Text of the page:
Bats are more likely to move in if houses are in the perfect spot and are well-constructed.
This is what we looked when we located the new bat houses:
- Weather-proof. The bat house should be weather proof, or installed below eaves (or both!). How would you feel if your roof leaked?
- A good landing pad. Bats fly back to their houses to roost, and when they get back to their house, they need a fairly large rough or grooved landing pad so they have enough space to land and so they can hang on. The inside surfaces of the house should also have texture that helps bats hold on.
- Location, location, location. Bats like warm roosts, their houses should be installed in a spot that gets sun for most of the day. They particularly seem to like houses installed on buildings, but large houses installed on tall poles are also suitable. Houses installed on trees tend to have too much shade.
- Narrow chambers. The narrowness helps keep bats out of reach of predators, discourages wasps from moving in, and reduces air flow, keeping things warm.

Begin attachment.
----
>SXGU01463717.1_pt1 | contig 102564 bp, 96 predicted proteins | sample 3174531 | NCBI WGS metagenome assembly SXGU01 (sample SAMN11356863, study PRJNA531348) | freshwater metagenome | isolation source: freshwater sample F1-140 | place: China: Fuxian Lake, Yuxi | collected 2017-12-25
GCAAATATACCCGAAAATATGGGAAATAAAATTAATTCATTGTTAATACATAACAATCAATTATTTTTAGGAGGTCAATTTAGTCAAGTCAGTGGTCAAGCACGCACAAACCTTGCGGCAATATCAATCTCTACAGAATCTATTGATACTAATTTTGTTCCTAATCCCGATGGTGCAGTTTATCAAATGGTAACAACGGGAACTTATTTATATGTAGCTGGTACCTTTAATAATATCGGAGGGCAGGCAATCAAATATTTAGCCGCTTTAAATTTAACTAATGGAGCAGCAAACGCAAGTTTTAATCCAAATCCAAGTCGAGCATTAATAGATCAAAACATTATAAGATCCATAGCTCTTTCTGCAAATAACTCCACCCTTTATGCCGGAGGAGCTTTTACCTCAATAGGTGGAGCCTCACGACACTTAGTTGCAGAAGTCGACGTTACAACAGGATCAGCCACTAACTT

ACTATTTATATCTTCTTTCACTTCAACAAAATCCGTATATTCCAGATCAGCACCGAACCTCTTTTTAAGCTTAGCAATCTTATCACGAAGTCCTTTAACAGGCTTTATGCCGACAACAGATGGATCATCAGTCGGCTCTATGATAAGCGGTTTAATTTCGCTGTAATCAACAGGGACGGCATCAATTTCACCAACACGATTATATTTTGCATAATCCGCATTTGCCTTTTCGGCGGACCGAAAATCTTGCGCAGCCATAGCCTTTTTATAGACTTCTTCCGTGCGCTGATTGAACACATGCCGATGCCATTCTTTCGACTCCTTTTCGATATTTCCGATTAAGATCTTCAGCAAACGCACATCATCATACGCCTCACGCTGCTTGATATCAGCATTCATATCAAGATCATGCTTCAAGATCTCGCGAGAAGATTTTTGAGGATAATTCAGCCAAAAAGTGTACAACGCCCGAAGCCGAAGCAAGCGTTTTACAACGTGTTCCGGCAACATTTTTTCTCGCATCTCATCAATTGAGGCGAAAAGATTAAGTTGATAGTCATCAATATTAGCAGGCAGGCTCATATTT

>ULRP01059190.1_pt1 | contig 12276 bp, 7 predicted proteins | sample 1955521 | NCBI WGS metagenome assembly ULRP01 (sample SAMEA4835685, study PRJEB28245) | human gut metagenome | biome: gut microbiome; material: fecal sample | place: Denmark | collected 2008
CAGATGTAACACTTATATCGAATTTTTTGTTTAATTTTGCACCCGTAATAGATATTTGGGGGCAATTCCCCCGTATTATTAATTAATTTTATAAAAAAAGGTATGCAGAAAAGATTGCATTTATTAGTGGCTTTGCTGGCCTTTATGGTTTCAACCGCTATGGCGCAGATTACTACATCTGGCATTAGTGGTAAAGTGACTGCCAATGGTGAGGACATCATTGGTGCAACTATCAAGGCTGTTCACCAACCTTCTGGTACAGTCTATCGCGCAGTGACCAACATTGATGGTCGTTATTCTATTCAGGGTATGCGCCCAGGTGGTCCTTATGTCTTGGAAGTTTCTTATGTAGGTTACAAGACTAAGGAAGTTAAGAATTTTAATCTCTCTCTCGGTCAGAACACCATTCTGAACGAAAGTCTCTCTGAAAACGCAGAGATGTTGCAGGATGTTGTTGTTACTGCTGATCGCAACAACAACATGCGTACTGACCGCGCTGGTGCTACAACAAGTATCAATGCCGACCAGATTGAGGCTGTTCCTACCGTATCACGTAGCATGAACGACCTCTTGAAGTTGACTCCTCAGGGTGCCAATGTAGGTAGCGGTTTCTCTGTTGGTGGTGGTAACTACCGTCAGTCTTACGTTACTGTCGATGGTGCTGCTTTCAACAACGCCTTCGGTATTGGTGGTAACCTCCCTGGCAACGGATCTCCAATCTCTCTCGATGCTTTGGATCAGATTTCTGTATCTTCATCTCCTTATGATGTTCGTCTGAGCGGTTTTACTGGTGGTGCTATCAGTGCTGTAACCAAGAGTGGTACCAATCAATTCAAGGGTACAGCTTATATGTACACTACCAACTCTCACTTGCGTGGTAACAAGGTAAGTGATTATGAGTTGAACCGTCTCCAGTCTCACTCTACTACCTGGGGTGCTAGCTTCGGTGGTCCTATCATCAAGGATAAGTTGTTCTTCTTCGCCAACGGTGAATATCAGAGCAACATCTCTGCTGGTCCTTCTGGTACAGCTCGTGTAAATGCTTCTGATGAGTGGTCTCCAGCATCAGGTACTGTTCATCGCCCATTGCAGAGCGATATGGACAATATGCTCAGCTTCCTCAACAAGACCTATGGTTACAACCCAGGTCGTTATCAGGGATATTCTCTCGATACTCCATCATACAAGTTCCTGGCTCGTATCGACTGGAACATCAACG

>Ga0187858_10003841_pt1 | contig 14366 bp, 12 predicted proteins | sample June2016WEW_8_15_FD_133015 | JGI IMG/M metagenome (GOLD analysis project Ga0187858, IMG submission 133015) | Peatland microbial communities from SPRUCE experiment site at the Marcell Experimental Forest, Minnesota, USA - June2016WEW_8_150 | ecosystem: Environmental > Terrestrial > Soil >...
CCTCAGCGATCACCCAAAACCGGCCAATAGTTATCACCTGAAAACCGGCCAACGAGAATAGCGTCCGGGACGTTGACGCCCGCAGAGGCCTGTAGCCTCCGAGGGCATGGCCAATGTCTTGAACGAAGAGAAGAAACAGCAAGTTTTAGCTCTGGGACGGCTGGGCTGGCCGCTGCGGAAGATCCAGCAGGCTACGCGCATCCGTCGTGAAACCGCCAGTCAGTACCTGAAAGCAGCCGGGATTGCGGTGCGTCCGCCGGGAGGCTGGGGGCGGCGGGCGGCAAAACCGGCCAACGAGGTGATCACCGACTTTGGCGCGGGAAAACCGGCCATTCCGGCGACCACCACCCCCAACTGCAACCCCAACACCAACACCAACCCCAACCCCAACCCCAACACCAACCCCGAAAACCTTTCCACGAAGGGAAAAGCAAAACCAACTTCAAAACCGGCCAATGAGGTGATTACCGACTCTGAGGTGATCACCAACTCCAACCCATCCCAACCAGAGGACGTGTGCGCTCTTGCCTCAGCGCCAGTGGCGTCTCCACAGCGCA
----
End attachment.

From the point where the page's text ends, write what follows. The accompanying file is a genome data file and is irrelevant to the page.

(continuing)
Want to build your own bathouse? Our friends at Bat Conservation International have some great resources.
We’re not done yet!
Installing bat houses is just part of the project; we’re planning to continue monitoring bat populations in the park, and documenting moth diversity.
If you’re interested in learning more about these fascinating creatures or helping to monitor them, attend an evening bat or moth program in Killarney next summer.
We hope you’ll be able to catch a glimpse of a bat leaving the new bat house for the evening, and get an up-close look at some moths and other nocturnal insects.
Follow Killarney Provincial Park on social media (@KillarneyPP is on Twitter, Facebook and Instagram during the spring, summer and fall), and stay tuned to our events page for programs on bats, moths and astronomy each summer.
To help celebrate Ontario Parks’ 125th anniversary, parks across the province are hosting 13 stewardship programs to help protect biodiversity in provincial parks.